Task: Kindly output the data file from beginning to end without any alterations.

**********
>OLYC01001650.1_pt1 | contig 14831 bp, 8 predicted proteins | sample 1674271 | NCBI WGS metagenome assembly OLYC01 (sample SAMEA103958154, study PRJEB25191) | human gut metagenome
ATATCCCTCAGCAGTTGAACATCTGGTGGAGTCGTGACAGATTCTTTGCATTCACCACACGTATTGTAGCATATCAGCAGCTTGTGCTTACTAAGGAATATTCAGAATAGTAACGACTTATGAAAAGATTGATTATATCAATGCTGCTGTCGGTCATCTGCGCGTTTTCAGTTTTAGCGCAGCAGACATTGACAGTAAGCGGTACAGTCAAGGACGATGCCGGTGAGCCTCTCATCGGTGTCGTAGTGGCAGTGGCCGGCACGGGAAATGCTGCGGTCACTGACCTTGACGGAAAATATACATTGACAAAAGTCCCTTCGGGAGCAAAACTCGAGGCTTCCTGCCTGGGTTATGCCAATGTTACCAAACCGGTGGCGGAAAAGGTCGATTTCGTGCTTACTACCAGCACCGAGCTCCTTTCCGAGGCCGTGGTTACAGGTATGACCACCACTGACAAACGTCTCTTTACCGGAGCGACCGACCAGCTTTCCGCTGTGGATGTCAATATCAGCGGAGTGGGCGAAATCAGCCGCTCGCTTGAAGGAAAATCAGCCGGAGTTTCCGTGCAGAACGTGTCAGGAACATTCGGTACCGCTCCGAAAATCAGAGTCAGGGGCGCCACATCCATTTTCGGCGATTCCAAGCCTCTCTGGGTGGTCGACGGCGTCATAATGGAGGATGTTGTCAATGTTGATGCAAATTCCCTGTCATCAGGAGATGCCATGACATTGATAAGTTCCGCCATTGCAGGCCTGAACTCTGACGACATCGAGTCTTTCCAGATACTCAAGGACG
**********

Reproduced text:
>OLYC01001650.1_pt1 | contig 14831 bp, 8 predicted proteins | sample 1674271 | NCBI WGS metagenome assembly OLYC01 (sample SAMEA103958154, study PRJEB25191) | human gut metagenome
ATATCCCTCAGCAGTTGAACATCTGGTGGAGTCGTGACAGATTCTTTGCATTCACCACACGTATTGTAGCATATCAGCAGCTTGTGCTTACTAAGGAATATTCAGAATAGTAACGACTTATGAAAAGATTGATTATATCAATGCTGCTGTCGGTCATCTGCGCGTTTTCAGTTTTAGCGCAGCAGACATTGACAGTAAGCGGTACAGTCAAGGACGATGCCGGTGAGCCTCTCATCGGTGTCGTAGTGGCAGTGGCCGGCACGGGAAATGCTGCGGTCACTGACCTTGACGGAAAATATACATTGACAAAAGTCCCTTCGGGAGCAAAACTCGAGGCTTCCTGCCTGGGTTATGCCAATGTTACCAAACCGGTGGCGGAAAAGGTCGATTTCGTGCTTACTACCAGCACCGAGCTCCTTTCCGAGGCCGTGGTTACAGGTATGACCACCACTGACAAACGTCTCTTTACCGGAGCGACCGACCAGCTTTCCGCTGTGGATGTCAATATCAGCGGAGTGGGCGAAATCAGCCGCTCGCTTGAAGGAAAATCAGCCGGAGTTTCCGTGCAGAACGTGTCAGGAACATTCGGTACCGCTCCGAAAATCAGAGTCAGGGGCGCCACATCCATTTTCGGCGATTCCAAGCCTCTCTGGGTGGTCGACGGCGTCATAATGGAGGATGTTGTCAATGTTGATGCAAATTCCCTGTCATCAGGAGATGCCATGACATTGATAAGTTCCGCCATTGCAGGCCTGAACTCTGACGACATCGAGTCTTTCCAGATACTCAAGGACG